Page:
New Wave of Suspected Tsunami Debris Washes Ashore
A new wave of suspected debris from the devastating 2011 earthquake and tsunami in Japan is washing up on Northwest shores. The latest noteworthy object to arrive, a large skiff coated with sea life, was found Thursday near Moclips, Washington.
The new arrival resembles earlier derelict boats that were confirmed through markings as lost in the tsunami. West winds have pushed a whole bunch of new suspected tsunami flotsam ashore. Four other Japanese-style, fiberglass skiffs washed up over the Memorial Day weekend at Long Beach and near Ocean Shores, Washington. At least five more beached over the past month along the Oregon coast.
Allen Pleus, the aquatic invasive species coordinator at Washington's Department of Fish & Wildlife, said each brings a rapid response.
"Invasive species or coastal species could survive the transit from one side of the Pacific Ocean to the other," Pleus said. "The ones that are surviving this long are typically the highest risk, the ones that have the most potential to become invasive in our waters."
Pleus said so far it is unclear if any unwanted sea creatures that hitchhiked over here on tsunami debris have established new colonies.
Pleus' counterpart at the Oregon Department of Fish and Wildlife, Steve Rumrill, said park rangers attempt to remove the weathered boats from the beach within a day to minimize the risk to the local environment and passersby.
As park staff and biologists scrape off the cloak of barnacles, seaweed and mussels, they look for a boat name, registration or serial number. That can be passed on to the Japanese Consulate, which then tries to locate an owner to determine when the vessel was lost.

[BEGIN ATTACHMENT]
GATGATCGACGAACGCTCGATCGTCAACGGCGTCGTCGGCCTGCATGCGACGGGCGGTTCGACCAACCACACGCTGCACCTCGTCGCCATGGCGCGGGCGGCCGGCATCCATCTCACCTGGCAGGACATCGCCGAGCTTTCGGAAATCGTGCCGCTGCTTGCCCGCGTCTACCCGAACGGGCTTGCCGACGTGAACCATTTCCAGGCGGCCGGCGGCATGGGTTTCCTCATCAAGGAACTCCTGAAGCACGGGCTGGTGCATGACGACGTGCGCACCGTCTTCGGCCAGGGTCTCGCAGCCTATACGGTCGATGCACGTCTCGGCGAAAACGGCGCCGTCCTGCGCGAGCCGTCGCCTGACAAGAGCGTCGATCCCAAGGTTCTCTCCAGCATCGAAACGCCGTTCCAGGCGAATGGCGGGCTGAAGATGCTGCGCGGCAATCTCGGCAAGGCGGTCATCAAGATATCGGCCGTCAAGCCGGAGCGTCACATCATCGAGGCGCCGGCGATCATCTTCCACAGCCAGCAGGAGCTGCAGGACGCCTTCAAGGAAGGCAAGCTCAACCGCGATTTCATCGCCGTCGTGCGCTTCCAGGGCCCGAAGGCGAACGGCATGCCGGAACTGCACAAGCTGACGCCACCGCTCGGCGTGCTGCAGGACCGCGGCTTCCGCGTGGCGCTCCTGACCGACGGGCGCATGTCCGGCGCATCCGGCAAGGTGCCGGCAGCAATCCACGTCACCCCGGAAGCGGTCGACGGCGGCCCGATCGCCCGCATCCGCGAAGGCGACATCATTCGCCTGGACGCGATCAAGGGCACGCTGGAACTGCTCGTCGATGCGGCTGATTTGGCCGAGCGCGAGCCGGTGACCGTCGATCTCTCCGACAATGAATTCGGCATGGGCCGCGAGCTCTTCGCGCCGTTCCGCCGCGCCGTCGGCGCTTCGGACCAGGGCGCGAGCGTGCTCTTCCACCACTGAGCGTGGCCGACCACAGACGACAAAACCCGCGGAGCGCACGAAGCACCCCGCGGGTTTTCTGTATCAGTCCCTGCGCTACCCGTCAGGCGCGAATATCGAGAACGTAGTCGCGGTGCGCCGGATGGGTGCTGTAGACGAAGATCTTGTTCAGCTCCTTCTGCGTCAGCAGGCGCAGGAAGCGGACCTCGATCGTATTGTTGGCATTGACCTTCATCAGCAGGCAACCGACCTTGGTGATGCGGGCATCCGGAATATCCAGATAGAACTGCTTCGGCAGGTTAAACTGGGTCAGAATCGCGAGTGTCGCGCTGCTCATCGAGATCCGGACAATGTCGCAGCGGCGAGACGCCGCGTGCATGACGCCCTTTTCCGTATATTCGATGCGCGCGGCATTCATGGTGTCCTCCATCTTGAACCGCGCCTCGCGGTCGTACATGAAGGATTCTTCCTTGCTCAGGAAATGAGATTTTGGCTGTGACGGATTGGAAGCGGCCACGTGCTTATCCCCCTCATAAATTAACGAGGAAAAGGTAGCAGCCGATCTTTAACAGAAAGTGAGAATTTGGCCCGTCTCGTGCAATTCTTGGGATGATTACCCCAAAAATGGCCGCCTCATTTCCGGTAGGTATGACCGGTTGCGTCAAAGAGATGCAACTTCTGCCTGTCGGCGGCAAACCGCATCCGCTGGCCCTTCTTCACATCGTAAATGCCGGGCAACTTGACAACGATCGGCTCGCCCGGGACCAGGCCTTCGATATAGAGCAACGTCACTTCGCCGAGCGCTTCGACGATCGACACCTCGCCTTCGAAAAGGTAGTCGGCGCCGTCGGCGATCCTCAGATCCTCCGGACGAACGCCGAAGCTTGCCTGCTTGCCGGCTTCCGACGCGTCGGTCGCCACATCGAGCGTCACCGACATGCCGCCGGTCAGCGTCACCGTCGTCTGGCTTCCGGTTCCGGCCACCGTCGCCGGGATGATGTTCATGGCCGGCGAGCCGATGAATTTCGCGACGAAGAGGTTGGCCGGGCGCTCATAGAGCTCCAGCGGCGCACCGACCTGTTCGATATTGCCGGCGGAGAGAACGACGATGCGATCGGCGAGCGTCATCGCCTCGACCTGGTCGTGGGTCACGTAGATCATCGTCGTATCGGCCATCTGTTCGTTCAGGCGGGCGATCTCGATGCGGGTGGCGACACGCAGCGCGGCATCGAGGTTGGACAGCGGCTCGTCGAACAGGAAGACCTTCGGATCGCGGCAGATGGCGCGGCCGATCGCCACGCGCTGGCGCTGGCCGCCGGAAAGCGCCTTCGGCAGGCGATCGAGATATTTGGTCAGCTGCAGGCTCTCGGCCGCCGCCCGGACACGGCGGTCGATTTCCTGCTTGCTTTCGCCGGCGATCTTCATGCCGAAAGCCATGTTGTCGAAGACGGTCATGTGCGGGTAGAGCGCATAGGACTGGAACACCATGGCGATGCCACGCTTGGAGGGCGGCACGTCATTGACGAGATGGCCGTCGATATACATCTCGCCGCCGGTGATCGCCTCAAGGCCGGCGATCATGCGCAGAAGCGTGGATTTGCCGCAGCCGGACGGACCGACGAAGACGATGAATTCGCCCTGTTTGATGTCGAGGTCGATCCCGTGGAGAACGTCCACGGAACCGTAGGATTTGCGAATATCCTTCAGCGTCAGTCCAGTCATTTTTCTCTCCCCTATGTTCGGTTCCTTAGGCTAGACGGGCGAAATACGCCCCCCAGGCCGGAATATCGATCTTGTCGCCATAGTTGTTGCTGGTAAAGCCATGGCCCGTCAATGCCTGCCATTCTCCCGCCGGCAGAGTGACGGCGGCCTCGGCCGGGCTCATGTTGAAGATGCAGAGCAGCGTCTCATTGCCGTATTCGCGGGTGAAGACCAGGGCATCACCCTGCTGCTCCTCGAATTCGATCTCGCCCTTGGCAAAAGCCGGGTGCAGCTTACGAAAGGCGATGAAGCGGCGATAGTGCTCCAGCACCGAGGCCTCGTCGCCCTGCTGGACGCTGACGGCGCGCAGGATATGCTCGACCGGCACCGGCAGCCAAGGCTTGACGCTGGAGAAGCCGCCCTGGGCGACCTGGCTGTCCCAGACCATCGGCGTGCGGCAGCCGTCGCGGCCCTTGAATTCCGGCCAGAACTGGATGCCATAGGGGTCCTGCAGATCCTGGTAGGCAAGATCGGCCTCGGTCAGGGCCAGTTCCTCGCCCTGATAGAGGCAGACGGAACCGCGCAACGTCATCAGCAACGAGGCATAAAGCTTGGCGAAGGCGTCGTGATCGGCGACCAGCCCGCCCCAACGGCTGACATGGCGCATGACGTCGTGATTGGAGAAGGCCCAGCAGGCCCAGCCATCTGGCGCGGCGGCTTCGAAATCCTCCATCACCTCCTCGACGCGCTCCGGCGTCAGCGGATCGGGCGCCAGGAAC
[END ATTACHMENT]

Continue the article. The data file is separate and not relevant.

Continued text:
"It seems like the debris that we were all expecting to come in last year and perhaps the year before is making its way in now," commented Washington State Parks spokeswoman Virginia Painter.
Washington Department of Ecology spokeswoman Linda Kent added, "We’ve also had an uptick in hazardous marine debris items like cylinders and canisters. People should use caution if they come across such items, not touch them and let experts remove them."
Experts at the National Oceanic and Atmospheric Administration believe debris from the 2011 Japanese disaster will continue to wash up on our shores for at least a couple more years.
NOAA's marine debris specialists remind that flotsam from the 2011 tsunami makes up only a small percentage of the trash in the Pacific Ocean. Very little of the possible tsunami debris that has washed up on Pacific Northwest beaches can be definitively traced back to its source because it lacks personal or location-specific markings.
In general, beachcombers should report large debris that appears to be related to the tsunami to: DisasterDebris@noaa.gov. Objects that may be hazardous should be called in to a state hotline. In Washington the number is 1-800-OILS-911. In Oregon it's 2-1-1. You can also call the U.S. Coast Guard.
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